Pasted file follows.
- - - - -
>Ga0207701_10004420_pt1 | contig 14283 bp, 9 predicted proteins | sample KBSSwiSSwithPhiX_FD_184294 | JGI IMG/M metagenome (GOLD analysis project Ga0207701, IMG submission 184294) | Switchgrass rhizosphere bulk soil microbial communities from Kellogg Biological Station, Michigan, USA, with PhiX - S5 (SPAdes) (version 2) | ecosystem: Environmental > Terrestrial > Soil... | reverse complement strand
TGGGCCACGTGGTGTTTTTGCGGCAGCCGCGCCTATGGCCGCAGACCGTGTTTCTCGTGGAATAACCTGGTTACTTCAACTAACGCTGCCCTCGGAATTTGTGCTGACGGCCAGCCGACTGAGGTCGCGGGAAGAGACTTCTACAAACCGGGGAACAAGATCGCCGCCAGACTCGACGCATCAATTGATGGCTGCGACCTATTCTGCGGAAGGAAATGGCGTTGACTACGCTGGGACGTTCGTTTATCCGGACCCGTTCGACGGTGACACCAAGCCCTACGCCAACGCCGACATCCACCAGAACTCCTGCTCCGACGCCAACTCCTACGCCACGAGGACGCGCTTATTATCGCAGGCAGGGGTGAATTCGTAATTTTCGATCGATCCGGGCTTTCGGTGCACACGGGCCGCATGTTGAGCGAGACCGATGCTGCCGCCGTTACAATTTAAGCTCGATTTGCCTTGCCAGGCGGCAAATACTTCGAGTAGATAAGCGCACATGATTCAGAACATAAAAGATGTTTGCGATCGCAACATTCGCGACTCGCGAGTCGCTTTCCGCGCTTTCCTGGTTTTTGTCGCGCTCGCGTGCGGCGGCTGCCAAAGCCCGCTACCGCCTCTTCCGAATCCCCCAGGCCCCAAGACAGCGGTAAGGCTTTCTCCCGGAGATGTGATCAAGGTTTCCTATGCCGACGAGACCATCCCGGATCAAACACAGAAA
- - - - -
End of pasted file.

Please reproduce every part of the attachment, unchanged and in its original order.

>Ga0207701_10004420_pt1 | contig 14283 bp, 9 predicted proteins | sample KBSSwiSSwithPhiX_FD_184294 | JGI IMG/M metagenome (GOLD analysis project Ga0207701, IMG submission 184294) | Switchgrass rhizosphere bulk soil microbial communities from Kellogg Biological Station, Michigan, USA, with PhiX - S5 (SPAdes) (version 2) | ecosystem: Environmental > Terrestrial > Soil... | reverse complement strand
TGGGCCACGTGGTGTTTTTGCGGCAGCCGCGCCTATGGCCGCAGACCGTGTTTCTCGTGGAATAACCTGGTTACTTCAACTAACGCTGCCCTCGGAATTTGTGCTGACGGCCAGCCGACTGAGGTCGCGGGAAGAGACTTCTACAAACCGGGGAACAAGATCGCCGCCAGACTCGACGCATCAATTGATGGCTGCGACCTATTCTGCGGAAGGAAATGGCGTTGACTACGCTGGGACGTTCGTTTATCCGGACCCGTTCGACGGTGACACCAAGCCCTACGCCAACGCCGACATCCACCAGAACTCCTGCTCCGACGCCAACTCCTACGCCACGAGGACGCGCTTATTATCGCAGGCAGGGGTGAATTCGTAATTTTCGATCGATCCGGGCTTTCGGTGCACACGGGCCGCATGTTGAGCGAGACCGATGCTGCCGCCGTTACAATTTAAGCTCGATTTGCCTTGCCAGGCGGCAAATACTTCGAGTAGATAAGCGCACATGATTCAGAACATAAAAGATGTTTGCGATCGCAACATTCGCGACTCGCGAGTCGCTTTCCGCGCTTTCCTGGTTTTTGTCGCGCTCGCGTGCGGCGGCTGCCAAAGCCCGCTACCGCCTCTTCCGAATCCCCCAGGCCCCAAGACAGCGGTAAGGCTTTCTCCCGGAGATGTGATCAAGGTTTCCTATGCCGACGAGACCATCCCGGATCAAACACAGAAA